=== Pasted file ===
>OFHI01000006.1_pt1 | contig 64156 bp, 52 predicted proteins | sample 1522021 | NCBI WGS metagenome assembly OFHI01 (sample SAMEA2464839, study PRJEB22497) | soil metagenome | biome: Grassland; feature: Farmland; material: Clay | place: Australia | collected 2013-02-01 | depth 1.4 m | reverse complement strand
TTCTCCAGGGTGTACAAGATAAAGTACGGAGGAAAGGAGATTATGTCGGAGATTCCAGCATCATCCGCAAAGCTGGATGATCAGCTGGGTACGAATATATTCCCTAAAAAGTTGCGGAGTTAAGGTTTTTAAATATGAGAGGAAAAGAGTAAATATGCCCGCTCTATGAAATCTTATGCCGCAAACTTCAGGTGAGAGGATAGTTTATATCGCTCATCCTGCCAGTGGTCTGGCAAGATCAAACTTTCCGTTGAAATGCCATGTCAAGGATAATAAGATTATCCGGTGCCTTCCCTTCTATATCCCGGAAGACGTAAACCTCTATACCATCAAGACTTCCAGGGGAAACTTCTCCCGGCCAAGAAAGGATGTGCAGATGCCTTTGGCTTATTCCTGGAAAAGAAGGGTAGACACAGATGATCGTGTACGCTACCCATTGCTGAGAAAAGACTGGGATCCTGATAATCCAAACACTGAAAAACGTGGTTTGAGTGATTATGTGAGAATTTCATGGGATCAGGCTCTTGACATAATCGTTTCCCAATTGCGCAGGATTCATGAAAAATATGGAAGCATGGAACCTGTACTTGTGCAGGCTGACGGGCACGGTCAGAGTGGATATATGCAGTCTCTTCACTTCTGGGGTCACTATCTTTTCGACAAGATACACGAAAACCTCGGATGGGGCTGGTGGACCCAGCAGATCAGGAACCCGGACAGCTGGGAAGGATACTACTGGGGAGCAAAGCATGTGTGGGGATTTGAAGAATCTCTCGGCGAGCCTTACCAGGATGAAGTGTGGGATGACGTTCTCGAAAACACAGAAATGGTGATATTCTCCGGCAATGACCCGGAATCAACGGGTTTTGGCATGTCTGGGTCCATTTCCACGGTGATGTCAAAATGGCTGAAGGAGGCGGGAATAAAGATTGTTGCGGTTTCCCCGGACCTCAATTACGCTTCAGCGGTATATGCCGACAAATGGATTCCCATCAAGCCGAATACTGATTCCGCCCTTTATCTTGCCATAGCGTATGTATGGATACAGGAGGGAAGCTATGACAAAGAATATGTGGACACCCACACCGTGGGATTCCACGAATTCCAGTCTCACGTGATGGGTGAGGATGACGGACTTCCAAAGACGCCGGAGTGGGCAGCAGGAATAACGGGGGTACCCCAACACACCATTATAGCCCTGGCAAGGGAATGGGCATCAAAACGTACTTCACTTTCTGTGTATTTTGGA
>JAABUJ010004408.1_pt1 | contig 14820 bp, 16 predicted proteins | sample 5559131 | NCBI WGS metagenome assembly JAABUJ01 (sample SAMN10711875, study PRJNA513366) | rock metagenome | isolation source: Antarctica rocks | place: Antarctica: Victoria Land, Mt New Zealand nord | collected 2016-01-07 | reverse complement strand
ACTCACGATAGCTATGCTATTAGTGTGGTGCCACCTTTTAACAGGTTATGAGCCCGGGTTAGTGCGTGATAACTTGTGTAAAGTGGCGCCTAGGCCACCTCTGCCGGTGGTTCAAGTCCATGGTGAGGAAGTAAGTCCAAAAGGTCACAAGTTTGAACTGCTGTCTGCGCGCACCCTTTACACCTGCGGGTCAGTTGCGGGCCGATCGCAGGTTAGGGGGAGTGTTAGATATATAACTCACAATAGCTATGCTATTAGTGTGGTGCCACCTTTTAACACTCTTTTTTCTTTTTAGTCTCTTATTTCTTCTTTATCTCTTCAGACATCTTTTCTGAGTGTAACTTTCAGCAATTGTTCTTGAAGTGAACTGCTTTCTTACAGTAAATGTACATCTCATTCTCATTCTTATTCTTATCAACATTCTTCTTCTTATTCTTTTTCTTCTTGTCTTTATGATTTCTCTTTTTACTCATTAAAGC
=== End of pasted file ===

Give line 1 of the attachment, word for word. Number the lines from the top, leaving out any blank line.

>OFHI01000006.1_pt1 | contig 64156 bp, 52 predicted proteins | sample 1522021 | NCBI WGS metagenome assembly OFHI01 (sample SAMEA2464839, study PRJEB22497) | soil metagenome | biome: Grassland; feature: Farmland; material: Clay | place: Australia | collected 2013-02-01 | depth 1.4 m | reverse complement strand